Review: Horde

I received this book for free from Publisher in exchange for an honest review. This does not affect my opinion of the book or the content of my review.

Review: HordeHorde by Ann Aguirre
Series: Razorland #3
Published by Feiwel & Friends on October 29, 2013
Genres: Adventure, Horror, Paranormal, Post-Apocalyptic, Romance
Pages: 432
Format: ARC
Source: Publisher
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The epic conclusion to the USA Today bestselling trilogy.

The horde is coming.

Salvation is surrounded, monsters at the gates, and this time, they're not going away. When Deuce, Fade, Stalker and Tegan set out, the odds are against them. But the odds have been stacked against Deuce from the moment she was born. She might not be a Huntress anymore, but she doesn't run. With her knives in hand and her companions at her side, she will not falter, whether fighting for her life or Fade's love.

Ahead, the battle of a lifetime awaits. Freaks are everywhere, attacking settlements, setting up scouts, perimeters, and patrols. There hasn't been a war like this in centuries, and humans have forgotten how to stand and fight. Unless Deuce can lead them.

This time, however, more than the fate of a single enclave or outpost hangs in the balance. This time, Deuce carries the banner for the survival of all humanity.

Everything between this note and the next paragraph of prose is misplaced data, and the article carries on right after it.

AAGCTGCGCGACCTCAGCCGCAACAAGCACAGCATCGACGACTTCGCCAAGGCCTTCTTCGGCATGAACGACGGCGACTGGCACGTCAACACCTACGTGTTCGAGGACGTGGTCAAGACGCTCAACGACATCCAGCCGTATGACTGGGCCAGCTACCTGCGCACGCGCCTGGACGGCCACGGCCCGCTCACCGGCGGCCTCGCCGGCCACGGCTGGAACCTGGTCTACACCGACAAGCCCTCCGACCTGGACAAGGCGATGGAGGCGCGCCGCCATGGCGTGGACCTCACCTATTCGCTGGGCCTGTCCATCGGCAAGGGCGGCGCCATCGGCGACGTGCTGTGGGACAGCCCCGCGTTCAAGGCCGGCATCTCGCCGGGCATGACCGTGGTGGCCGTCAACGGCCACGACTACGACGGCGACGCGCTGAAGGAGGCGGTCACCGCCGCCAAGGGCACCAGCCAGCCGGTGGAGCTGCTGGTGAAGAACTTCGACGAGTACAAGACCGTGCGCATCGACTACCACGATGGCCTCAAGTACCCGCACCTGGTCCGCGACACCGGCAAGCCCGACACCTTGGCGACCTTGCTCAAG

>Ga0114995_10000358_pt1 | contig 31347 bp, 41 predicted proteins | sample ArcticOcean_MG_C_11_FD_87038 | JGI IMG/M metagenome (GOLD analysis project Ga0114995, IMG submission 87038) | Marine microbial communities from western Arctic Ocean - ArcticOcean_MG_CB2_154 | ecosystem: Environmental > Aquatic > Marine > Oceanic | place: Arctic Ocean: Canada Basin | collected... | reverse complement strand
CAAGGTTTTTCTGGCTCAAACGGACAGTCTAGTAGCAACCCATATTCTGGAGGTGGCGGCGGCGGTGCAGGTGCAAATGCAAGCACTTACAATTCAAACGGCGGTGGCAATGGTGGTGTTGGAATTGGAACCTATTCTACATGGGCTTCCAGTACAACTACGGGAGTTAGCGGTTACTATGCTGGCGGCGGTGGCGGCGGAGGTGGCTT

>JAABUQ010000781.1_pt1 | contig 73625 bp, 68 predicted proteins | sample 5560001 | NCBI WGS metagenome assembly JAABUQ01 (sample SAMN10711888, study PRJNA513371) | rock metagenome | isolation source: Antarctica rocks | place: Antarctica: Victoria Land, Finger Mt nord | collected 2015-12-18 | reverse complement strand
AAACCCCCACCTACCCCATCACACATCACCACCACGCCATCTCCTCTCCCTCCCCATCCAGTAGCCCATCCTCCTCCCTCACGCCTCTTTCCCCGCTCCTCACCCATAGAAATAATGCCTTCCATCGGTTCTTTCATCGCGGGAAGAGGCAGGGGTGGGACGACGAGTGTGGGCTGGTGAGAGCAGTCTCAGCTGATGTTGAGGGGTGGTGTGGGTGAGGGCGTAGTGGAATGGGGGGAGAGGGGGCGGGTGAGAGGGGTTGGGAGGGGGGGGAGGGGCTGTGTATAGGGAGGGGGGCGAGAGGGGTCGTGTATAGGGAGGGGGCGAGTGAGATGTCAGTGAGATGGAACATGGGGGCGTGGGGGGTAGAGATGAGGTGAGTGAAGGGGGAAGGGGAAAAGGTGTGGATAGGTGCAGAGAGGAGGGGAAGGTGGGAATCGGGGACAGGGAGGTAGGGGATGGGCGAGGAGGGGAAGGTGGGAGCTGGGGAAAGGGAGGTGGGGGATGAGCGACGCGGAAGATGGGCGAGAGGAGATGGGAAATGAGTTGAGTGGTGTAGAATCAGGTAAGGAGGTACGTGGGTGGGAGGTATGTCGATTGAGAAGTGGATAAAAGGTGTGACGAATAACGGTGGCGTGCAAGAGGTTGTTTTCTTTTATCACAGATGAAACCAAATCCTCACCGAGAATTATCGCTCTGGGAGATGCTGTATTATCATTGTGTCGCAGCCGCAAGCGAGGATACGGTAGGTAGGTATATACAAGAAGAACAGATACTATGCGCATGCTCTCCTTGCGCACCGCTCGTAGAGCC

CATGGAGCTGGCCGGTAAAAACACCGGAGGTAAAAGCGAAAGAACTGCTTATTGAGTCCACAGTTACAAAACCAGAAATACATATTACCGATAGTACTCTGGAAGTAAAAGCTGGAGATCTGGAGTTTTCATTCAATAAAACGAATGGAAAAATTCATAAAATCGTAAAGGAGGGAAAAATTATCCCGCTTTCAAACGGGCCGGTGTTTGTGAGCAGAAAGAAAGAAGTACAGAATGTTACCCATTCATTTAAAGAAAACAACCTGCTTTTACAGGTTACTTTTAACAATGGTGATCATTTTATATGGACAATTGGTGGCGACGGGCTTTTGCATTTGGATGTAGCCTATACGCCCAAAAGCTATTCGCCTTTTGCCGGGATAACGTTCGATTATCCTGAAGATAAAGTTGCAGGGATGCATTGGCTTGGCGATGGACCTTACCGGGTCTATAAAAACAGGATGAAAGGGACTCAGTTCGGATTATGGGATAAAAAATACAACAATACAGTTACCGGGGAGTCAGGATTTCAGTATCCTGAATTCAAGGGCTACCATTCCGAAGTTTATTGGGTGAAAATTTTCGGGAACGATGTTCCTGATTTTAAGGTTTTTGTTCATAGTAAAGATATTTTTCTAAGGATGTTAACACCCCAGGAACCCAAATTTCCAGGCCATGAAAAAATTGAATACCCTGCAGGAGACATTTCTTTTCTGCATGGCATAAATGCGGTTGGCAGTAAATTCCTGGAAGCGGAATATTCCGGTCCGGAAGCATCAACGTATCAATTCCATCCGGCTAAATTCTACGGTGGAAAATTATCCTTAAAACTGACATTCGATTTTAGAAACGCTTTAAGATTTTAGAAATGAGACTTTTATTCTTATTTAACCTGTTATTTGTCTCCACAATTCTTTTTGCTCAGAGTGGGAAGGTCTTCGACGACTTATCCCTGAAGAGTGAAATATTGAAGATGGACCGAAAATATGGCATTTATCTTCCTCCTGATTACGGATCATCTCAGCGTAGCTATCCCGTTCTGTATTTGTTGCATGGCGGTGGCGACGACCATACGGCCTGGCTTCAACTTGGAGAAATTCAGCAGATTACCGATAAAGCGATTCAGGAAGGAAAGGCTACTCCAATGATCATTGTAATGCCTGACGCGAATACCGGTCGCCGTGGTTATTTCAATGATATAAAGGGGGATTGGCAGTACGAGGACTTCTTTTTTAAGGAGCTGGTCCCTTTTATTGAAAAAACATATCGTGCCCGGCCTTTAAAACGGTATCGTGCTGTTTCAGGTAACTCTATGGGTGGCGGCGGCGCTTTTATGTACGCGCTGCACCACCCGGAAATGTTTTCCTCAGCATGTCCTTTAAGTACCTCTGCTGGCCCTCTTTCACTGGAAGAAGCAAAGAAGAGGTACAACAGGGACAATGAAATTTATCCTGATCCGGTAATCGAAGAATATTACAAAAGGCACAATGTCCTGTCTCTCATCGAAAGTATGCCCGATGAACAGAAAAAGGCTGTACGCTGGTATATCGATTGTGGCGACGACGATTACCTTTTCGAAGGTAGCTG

When I finished reading Enclave, I sat it aside, waiting to see how the rest of the series would go before putting it back on my shelves. Space in my collection is somewhat limited at the moment, unless I buy another bookshelf and I wasn’t sure whether I would want to revisit this series. Horde has earned the series a right to stay on my shelves. The Razorland trilogy is one of those rare instances where the series steadily improves over time, beginning pretty well and ending incredibly strongly.

The plot goes in a really good direction and the series ends up delivering a really healthy message about tolerance and evolution. Though I saw this coming as a possibility, I wasn’t positive if this was where Aguirre was driving the series or not, since it’s not necessarily a popular post-apocalyptic ending scenario. The series ends up being all about making hard choices and overcoming prejudice. It’s pretty brilliant and open-minded.